WASHINGTON • Four years ago, Senator Cory Booker of New Jersey made his vice-presidential pitch to Mrs Hillary Clinton at her Washington home, months before she faced Mr Donald Trump in the November election.
Mr Booker, the only African-American to make Mrs Clinton's shortlist, argued that the presence of a black running mate would motivate black voters, helping Mrs Clinton re-create the coalition that backed former president Barack Obama in 2008 and 2012.
But Mrs Clinton had won the Democratic nomination with substantial black support, and some of her advisers argued that many black voters would already be energised by Mr Trump's divisive candidacy and appeals to white conservatives, according to several people involved in the selection.
She chose Senator Tim Kaine of Virginia, a white moderate widely seen as a safe, traditional pick.
No two presidential cycles are completely analogous, but as former vice-president Joe Biden begins his search for a running mate, Mrs Clinton's loss and the weaker-than-expected black turnout in 2016 are on the minds of top Democrats.
Mr Biden has already committed to selecting a woman, and he and his allies have repeatedly mentioned two black women as possibilities - Senator Kamala Harris of California and Ms Stacey Abrams, the party's 2018 nominee for governor of Georgia - as well as several white women, particularly Senator Amy Klobuchar of Minnesota and Governor Gretchen Whitmer of Michigan.
Pressure has been growing on Mr Biden to choose a black woman to inspire black turnout this fall and not take it for granted.
The Reverend Al Sharpton, for instance, who speaks to Mr Biden regularly, is to announce his support for Ms Abrams as vice-president as soon as this week, according to those familiar with his plans.
Yet Mr Biden is facing other factors and pressures as well. He has said he wants someone who is prepared to step into the vice-presidency immediately, a nod to the value he puts on government and leadership experience.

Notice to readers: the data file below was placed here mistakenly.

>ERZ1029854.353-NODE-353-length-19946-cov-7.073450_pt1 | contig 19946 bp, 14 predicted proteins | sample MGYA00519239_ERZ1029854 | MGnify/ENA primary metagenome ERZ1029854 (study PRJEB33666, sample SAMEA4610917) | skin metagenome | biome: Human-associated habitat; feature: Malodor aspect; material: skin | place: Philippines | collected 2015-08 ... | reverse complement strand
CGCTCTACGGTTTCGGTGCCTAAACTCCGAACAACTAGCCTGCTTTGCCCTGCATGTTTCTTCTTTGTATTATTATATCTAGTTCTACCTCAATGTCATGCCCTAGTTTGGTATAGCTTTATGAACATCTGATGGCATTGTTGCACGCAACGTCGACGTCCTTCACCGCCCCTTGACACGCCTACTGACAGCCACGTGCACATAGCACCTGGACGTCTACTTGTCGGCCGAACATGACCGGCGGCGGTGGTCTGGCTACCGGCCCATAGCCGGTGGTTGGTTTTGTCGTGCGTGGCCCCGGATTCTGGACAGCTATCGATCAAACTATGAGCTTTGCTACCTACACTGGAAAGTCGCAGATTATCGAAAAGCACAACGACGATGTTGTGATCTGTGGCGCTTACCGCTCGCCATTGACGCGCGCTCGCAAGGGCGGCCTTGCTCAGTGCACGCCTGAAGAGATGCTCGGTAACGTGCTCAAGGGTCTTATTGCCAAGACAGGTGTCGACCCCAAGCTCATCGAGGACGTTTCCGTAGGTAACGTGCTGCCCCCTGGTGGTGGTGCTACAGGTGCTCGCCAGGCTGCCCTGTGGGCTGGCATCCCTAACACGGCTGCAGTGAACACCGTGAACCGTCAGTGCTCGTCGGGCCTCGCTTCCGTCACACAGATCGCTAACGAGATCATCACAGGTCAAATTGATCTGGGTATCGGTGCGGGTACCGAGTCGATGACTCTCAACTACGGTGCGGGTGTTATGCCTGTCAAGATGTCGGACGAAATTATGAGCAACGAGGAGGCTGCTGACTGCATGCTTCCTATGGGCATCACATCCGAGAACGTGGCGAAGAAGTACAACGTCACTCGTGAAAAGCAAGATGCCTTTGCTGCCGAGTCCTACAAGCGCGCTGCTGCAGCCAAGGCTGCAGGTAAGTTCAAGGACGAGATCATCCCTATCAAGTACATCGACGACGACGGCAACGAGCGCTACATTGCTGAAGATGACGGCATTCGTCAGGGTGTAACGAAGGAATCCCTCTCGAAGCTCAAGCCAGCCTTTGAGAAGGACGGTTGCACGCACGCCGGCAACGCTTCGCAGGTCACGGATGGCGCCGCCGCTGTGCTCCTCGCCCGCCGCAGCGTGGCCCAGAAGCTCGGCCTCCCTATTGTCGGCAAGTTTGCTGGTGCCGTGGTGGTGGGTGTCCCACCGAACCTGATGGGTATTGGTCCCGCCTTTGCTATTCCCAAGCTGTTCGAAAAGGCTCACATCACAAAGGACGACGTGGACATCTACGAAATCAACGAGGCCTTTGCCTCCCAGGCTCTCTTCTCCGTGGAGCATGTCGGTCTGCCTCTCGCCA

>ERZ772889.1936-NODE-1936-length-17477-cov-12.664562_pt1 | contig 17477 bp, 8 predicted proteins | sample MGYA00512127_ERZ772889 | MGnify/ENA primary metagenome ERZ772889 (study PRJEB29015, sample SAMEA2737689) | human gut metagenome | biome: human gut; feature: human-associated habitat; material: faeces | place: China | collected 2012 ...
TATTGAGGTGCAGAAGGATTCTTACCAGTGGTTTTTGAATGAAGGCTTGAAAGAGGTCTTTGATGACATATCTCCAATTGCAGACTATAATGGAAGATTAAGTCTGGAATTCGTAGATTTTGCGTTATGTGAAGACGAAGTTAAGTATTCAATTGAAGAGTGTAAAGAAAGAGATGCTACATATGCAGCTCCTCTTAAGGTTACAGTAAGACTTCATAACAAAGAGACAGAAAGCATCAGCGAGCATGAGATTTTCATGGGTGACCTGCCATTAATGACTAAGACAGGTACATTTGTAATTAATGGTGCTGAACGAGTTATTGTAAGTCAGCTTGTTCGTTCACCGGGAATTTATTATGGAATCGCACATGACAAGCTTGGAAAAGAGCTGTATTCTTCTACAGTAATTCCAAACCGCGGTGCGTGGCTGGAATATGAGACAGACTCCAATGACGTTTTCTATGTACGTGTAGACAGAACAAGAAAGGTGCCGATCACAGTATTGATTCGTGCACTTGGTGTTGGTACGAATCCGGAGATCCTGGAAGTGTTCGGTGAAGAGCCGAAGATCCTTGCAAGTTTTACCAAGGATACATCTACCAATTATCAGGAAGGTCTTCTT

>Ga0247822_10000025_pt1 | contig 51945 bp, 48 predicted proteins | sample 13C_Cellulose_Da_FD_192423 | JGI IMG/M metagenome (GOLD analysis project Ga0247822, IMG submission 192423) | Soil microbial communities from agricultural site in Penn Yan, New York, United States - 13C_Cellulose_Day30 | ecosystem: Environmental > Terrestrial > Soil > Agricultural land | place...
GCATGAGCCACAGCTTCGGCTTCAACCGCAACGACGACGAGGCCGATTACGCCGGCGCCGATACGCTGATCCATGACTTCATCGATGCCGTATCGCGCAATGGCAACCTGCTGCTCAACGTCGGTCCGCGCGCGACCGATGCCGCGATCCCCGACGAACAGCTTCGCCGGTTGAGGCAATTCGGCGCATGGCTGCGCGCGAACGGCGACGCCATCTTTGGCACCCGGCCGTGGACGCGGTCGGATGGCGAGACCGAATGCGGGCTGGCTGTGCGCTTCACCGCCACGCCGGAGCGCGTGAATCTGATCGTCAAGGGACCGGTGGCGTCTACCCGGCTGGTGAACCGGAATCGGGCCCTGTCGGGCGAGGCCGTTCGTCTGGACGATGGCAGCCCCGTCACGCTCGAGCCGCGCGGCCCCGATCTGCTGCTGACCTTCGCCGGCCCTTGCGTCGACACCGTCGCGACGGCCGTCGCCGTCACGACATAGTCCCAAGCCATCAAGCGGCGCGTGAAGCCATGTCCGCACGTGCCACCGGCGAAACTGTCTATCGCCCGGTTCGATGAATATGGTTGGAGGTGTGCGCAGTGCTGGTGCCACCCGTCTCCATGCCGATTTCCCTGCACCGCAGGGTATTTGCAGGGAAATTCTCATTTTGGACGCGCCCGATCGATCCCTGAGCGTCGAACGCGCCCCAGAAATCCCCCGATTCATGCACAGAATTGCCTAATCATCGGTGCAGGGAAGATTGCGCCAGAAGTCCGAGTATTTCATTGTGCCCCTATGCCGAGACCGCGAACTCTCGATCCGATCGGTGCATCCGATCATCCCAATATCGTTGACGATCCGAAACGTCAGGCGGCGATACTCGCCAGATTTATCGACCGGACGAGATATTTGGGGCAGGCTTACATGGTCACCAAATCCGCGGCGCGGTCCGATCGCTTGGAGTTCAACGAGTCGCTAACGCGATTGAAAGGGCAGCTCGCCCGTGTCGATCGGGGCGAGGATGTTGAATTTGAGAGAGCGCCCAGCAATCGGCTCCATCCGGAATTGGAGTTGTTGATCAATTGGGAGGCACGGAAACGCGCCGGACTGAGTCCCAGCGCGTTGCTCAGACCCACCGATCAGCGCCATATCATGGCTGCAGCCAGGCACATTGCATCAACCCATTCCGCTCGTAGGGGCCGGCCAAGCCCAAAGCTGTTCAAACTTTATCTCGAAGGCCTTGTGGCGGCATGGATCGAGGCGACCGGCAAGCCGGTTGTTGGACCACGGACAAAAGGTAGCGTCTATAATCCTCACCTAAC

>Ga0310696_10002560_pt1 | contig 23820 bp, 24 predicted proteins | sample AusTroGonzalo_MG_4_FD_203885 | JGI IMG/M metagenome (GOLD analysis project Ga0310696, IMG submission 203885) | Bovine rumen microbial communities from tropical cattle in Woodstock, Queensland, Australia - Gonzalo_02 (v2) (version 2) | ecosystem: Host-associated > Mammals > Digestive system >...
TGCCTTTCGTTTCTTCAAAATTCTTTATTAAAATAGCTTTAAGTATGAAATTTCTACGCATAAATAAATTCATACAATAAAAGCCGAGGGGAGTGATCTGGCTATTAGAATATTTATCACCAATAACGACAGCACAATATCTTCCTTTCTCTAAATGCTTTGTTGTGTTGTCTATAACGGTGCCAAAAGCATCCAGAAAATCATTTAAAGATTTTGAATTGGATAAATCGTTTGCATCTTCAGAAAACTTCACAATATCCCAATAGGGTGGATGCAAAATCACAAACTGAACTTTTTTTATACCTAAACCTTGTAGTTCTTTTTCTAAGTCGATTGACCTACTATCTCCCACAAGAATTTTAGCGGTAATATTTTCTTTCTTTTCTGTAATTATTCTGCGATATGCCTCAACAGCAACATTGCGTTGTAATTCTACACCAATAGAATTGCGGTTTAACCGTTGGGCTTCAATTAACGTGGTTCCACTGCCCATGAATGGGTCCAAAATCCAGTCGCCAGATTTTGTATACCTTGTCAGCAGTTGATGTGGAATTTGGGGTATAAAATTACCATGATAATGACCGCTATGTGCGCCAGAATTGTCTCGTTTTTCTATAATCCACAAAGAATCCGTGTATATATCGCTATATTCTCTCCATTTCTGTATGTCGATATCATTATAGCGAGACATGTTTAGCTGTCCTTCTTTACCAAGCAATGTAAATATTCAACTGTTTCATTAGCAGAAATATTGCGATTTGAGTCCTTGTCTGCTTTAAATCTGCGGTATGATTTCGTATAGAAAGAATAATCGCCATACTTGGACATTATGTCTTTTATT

He would be the oldest president ever, at 78 on Inauguration Day, and is looking for a partner and, possibly, a potential successor.
With the country deep into the coronavirus pandemic, voters will also assess whether his running mate appears capable of handling the worst national crisis since World War II.
Ms Harris, who has statewide and national experience, is seen in the Biden camp as a more likely pick than Ms Abrams, who was a state legislative leader for a decade before losing her bid for governor.
Still, some Democrats believe that choosing a hands-on governor or veteran senator is a better fit for the crisis than Ms Harris, who was attorney-general of California and has been in the Senate for three years.
Mr Biden's selection has also become a vehicle for a broader debate among Democrats about the best strategy to win back the White House.
While candidates like Ms Harris or Ms Abrams could energise core Democratic constituencies such as black voters or younger voters, as well as women, Ms Whitmer and Ms Klobuchar could be a geographic plus, considering they hail from the Upper Midwest region important to the Electoral College.
Among some black leaders and activists close to Mr Biden, including Representative Jim Clyburn of South Carolina and former Democratic Party chair Donna Brazile, a commitment to selecting a woman is not enough. They have publicly and privately pushed Mr Biden to select a black woman, arguing black voter enthusiasm may hinge on it.
There is no precedent for the selection of a black running mate. There is also little evidence that vice-presidential selections sway general elections in any meaningful way, including Mrs Clinton's selection of Mr Kaine in 2016.
Still, citing the dip in black turnout four years ago, and the importance of black urban centres such as Milwaukee, Philadelphia, Detroit and Cleveland in the Electoral College, proponents like Rev Sharpton argue that a black woman could help Mr Biden.
Mr Biden said he had already committed to nominating a black woman for the Supreme Court. "I'll commit to that... because it is very important that my administration look like the public, look like the nation," he said.
"There will be a woman of colour on the Supreme Court. That doesn't mean there won't be a vice-president, as well."